They Squash Negative Self-Talk

A big step in managing stress involves stopping negative self-talk in its tracks. The more you ruminate on negative thoughts, the more power you give them. Most of our negative thoughts are just that—thoughts, not facts. When you find yourself believing the negative and pessimistic things, your inner voice says, “It’s time to stop and write them down.” Literally stop what you’re doing and write down what you’re thinking. Once you’ve taken a moment to slow down the negative momentum of your thoughts, you will be more rational and clear-headed in evaluating their veracity.

You can bet that your statements aren’t true any time you use words like “never,” “worst,” “ever,” etc. If your statements still look like facts once they’re on paper, take them to a friend or colleague you trust and see if he or she agrees with you. Then the truth will surely come out. When it feels like something always or never happens, this is just your brain’s natural threat tendency inflating the perceived frequency or severity of an event. Identifying and labeling your thoughts as thoughts by separating them from the facts will help you escape the cycle of negativity and move toward a positive new outlook.

They Reframe Their Perspective

Stress and worry are fueled by our own skewed perception of events. It’s easy to think that unrealistic deadlines, unforgiving bosses, and out-of-control traffic are the reasons we’re so stressed all the time. You can’t control your circumstances, but you can control how you respond to them. So before you spend too much time dwelling on something, take a minute to put the situation in perspective. If you aren’t sure when you need to do this, try looking for clues that your anxiety may not be proportional to the stressor. If you’re thinking in broad, sweeping statements such as “Everything is going wrong” or “Nothing will work out,” then you need to reframe the situation. A great way to correct this unproductive thought pattern is to list the specific things that actually are going wrong or not working out. Most likely you will come up with just some things—not everything—and the scope of these stressors will look much more limited than it initially appeared.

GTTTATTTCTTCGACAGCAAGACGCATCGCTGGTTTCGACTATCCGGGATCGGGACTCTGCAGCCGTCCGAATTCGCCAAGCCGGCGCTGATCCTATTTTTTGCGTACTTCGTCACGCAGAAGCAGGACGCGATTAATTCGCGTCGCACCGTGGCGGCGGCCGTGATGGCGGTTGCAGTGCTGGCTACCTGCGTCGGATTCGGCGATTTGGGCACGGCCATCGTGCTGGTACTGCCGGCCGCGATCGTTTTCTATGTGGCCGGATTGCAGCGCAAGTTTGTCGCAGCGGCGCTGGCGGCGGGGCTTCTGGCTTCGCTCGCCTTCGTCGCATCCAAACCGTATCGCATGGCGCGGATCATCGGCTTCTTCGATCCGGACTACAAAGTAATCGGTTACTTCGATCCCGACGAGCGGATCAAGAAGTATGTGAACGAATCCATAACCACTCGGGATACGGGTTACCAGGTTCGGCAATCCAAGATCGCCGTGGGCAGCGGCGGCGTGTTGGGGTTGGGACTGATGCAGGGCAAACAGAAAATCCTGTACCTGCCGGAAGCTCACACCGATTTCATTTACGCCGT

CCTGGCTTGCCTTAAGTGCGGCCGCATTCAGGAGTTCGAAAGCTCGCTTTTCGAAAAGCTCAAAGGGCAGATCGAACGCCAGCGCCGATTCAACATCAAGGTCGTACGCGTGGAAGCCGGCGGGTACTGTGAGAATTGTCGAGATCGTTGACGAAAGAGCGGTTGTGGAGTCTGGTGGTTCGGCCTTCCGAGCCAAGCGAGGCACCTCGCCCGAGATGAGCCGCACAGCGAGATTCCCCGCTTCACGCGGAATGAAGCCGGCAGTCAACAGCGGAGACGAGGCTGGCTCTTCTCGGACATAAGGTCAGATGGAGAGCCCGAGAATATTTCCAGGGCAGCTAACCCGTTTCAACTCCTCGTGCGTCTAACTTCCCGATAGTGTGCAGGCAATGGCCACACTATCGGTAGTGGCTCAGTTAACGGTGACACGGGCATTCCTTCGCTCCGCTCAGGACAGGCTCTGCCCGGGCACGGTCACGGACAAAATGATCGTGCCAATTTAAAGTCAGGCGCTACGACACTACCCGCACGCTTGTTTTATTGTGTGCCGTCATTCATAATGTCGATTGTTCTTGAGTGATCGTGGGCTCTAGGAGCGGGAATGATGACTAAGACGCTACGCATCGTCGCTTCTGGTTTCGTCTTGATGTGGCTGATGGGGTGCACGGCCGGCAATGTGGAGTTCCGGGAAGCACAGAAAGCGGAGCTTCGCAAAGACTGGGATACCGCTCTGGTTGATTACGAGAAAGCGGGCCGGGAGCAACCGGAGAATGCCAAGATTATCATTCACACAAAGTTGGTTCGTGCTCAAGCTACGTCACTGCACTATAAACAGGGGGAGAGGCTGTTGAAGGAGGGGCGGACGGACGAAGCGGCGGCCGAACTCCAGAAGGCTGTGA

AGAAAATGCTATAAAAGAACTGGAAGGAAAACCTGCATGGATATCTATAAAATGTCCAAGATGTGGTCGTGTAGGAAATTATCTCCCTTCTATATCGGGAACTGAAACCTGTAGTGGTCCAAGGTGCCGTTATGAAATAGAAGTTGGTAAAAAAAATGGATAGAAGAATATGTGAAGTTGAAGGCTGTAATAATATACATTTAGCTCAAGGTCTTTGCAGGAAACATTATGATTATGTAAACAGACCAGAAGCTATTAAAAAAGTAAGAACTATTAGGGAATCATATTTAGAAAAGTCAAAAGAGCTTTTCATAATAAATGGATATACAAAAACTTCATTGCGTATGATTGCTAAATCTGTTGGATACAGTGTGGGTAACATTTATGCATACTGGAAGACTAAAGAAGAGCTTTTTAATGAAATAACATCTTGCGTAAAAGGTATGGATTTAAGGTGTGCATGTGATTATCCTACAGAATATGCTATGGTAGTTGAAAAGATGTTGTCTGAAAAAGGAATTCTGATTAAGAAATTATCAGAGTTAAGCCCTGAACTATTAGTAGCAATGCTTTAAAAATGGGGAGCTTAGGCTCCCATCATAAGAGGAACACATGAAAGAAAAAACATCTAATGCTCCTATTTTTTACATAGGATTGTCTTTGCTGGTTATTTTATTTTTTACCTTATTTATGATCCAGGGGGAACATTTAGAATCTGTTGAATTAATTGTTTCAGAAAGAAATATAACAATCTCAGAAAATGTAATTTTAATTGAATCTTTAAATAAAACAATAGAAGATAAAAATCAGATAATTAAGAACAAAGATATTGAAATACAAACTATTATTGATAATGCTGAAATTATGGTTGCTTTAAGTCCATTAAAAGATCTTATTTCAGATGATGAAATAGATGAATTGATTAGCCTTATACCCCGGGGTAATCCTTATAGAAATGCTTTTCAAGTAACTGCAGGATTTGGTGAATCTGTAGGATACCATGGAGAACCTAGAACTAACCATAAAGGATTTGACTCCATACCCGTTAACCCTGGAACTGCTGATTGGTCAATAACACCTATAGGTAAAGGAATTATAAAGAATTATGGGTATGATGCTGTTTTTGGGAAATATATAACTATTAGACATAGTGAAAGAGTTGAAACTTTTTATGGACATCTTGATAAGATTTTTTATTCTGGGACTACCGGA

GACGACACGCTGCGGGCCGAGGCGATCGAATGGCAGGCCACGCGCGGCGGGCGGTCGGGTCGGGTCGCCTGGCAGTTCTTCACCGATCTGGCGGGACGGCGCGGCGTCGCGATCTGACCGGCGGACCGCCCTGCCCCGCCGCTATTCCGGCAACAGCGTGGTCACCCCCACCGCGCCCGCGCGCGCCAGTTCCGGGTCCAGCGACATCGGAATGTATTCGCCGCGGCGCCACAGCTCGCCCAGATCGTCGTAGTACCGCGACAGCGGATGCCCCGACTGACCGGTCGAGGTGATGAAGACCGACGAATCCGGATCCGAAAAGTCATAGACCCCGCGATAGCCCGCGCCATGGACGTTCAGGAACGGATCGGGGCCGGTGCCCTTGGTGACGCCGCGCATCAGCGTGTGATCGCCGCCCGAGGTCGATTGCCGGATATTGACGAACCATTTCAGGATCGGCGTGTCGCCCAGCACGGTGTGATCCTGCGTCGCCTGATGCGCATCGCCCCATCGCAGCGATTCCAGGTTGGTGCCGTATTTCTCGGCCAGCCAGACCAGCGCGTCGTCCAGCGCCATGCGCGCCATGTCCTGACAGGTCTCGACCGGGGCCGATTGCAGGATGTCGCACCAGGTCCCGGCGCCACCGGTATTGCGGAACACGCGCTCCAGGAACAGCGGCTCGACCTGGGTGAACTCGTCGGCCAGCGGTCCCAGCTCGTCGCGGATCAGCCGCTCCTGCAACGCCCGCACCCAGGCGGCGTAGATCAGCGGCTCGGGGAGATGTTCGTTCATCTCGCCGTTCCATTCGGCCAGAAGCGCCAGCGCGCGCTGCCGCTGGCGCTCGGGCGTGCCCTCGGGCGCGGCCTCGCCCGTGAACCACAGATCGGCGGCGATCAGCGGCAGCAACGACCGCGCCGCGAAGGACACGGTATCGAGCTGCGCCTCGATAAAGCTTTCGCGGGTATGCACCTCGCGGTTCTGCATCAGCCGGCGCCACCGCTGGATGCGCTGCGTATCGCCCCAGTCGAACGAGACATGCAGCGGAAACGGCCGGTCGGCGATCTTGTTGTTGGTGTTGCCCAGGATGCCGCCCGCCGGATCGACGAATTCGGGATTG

They Breathe